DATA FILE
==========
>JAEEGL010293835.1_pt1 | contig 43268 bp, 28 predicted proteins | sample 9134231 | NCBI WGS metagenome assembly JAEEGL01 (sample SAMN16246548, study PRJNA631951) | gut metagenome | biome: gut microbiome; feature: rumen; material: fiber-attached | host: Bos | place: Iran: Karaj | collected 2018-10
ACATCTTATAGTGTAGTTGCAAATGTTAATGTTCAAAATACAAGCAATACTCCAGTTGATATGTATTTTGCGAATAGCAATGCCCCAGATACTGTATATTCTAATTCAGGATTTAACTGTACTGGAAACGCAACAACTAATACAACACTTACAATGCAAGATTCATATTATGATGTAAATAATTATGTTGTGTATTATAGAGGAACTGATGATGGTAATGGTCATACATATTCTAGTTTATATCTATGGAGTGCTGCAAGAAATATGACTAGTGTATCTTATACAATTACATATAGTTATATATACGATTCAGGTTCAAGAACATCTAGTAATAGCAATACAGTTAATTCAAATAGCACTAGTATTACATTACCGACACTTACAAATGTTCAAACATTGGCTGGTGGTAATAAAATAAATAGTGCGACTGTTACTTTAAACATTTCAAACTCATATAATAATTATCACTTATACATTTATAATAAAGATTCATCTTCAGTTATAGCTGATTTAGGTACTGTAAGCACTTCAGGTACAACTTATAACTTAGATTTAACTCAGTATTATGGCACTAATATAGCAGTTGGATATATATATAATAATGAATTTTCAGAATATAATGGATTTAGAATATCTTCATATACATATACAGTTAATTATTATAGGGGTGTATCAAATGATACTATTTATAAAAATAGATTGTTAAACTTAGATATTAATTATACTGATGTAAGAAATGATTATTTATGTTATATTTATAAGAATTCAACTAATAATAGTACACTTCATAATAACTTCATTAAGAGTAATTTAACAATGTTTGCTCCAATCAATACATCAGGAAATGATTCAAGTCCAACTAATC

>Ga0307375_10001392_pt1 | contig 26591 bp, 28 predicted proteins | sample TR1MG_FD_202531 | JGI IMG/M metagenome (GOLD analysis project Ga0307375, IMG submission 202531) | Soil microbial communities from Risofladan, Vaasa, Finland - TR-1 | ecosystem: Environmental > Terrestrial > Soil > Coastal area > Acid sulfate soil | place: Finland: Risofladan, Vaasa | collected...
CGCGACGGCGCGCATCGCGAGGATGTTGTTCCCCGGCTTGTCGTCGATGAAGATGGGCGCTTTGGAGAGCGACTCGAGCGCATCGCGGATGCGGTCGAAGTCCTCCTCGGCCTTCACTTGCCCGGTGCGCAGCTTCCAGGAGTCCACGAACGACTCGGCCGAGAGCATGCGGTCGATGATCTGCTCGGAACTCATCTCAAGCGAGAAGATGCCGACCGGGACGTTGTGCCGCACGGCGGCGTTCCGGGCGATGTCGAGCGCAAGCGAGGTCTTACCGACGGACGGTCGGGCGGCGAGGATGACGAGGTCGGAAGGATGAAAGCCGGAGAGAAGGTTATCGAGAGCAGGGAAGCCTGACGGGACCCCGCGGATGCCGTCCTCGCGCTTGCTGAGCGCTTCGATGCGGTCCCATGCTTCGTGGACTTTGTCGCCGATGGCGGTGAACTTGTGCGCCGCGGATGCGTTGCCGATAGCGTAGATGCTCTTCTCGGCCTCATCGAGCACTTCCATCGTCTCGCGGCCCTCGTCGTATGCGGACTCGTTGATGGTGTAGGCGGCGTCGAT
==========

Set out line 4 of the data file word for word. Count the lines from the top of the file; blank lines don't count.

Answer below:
CGCGACGGCGCGCATCGCGAGGATGTTGTTCCCCGGCTTGTCGTCGATGAAGATGGGCGCTTTGGAGAGCGACTCGAGCGCATCGCGGATGCGGTCGAAGTCCTCCTCGGCCTTCACTTGCCCGGTGCGCAGCTTCCAGGAGTCCACGAACGACTCGGCCGAGAGCATGCGGTCGATGATCTGCTCGGAACTCATCTCAAGCGAGAAGATGCCGACCGGGACGTTGTGCCGCACGGCGGCGTTCCGGGCGATGTCGAGCGCAAGCGAGGTCTTACCGACGGACGGTCGGGCGGCGAGGATGACGAGGTCGGAAGGATGAAAGCCGGAGAGAAGGTTATCGAGAGCAGGGAAGCCTGACGGGACCCCGCGGATGCCGTCCTCGCGCTTGCTGAGCGCTTCGATGCGGTCCCATGCTTCGTGGACTTTGTCGCCGATGGCGGTGAACTTGTGCGCCGCGGATGCGTTGCCGATAGCGTAGATGCTCTTCTCGGCCTCATCGAGCACTTCCATCGTCTCGCGGCCCTCGTCGTATGCGGACTCGTTGATGGTGTAGGCGGCGTCGAT